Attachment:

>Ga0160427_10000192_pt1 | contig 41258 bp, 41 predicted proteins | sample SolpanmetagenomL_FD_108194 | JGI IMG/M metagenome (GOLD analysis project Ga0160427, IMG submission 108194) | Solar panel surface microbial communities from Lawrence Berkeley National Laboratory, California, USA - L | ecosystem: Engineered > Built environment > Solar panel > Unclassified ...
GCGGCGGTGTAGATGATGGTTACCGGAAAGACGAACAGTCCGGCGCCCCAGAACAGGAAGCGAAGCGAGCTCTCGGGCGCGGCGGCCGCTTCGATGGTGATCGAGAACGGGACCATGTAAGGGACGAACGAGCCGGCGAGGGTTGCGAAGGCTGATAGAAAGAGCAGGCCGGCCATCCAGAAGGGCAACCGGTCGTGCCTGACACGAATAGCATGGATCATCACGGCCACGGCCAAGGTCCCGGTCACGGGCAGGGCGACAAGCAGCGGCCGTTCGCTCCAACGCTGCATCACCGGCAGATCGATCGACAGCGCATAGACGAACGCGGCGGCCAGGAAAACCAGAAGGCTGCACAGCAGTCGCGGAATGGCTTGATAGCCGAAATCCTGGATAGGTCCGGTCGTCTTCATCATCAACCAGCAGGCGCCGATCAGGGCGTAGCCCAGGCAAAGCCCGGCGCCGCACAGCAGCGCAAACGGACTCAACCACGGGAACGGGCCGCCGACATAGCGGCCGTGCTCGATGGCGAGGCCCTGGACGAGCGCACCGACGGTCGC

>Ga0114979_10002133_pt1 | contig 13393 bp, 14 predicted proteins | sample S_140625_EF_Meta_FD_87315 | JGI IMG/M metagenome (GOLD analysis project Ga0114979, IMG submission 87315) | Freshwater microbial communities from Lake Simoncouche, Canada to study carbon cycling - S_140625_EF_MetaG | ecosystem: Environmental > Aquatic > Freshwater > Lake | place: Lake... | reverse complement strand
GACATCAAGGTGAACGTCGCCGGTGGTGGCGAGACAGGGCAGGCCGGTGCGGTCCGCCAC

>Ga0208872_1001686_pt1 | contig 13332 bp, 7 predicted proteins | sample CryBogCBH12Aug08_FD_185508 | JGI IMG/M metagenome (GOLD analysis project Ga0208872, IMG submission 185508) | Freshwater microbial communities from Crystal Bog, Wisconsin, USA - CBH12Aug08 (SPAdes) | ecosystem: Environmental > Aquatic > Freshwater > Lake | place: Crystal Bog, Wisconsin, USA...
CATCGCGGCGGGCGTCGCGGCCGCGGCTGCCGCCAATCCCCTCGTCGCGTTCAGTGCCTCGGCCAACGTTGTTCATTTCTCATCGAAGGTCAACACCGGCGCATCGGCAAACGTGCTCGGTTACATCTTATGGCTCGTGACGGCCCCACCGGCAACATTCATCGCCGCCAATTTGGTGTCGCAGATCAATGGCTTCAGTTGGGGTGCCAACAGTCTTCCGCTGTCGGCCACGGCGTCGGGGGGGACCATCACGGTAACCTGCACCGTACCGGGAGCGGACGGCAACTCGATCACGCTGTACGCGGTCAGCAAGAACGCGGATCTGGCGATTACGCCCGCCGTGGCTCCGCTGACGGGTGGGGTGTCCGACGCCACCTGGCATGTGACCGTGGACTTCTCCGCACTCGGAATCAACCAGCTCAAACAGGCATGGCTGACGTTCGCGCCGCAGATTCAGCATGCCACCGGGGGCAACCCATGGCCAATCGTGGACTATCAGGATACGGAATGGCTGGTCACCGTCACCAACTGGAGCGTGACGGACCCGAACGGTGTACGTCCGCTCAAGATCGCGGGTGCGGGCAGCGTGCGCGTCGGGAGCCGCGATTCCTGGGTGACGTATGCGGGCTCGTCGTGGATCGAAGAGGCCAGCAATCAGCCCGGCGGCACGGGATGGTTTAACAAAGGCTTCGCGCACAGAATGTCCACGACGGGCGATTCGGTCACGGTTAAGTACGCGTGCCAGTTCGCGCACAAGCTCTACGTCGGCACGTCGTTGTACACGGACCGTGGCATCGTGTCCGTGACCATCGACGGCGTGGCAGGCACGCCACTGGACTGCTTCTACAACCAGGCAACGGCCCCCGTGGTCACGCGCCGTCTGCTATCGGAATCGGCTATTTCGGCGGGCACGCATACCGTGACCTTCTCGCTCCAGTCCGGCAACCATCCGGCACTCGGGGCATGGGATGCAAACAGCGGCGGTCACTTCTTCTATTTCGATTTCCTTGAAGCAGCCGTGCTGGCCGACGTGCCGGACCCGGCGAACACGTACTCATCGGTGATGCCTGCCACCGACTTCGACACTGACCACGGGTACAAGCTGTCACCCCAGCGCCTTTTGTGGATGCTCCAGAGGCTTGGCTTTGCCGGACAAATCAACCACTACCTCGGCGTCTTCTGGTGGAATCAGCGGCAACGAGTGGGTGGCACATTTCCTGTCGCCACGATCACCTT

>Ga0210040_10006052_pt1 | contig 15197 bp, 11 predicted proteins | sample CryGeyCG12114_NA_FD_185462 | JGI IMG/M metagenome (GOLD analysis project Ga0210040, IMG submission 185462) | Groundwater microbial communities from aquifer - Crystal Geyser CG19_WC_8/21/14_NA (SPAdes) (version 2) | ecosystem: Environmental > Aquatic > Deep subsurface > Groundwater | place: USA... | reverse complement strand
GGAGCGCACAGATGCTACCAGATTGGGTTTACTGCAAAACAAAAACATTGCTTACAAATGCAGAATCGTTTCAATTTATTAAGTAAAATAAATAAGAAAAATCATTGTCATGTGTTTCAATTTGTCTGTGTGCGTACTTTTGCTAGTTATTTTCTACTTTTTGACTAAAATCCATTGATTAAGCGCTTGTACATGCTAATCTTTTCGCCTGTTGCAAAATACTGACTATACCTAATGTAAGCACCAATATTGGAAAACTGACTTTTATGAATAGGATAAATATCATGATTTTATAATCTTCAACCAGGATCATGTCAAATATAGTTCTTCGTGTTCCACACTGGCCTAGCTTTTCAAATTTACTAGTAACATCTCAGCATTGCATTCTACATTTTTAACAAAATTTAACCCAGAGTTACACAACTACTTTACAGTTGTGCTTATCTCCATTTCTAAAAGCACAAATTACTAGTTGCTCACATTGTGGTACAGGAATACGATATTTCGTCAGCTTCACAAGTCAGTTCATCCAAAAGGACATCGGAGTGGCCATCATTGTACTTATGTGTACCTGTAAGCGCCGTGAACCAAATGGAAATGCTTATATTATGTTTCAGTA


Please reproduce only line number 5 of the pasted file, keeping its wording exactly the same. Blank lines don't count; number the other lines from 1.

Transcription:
>Ga0208872_1001686_pt1 | contig 13332 bp, 7 predicted proteins | sample CryBogCBH12Aug08_FD_185508 | JGI IMG/M metagenome (GOLD analysis project Ga0208872, IMG submission 185508) | Freshwater microbial communities from Crystal Bog, Wisconsin, USA - CBH12Aug08 (SPAdes) | ecosystem: Environmental > Aquatic > Freshwater > Lake | place: Crystal Bog, Wisconsin, USA...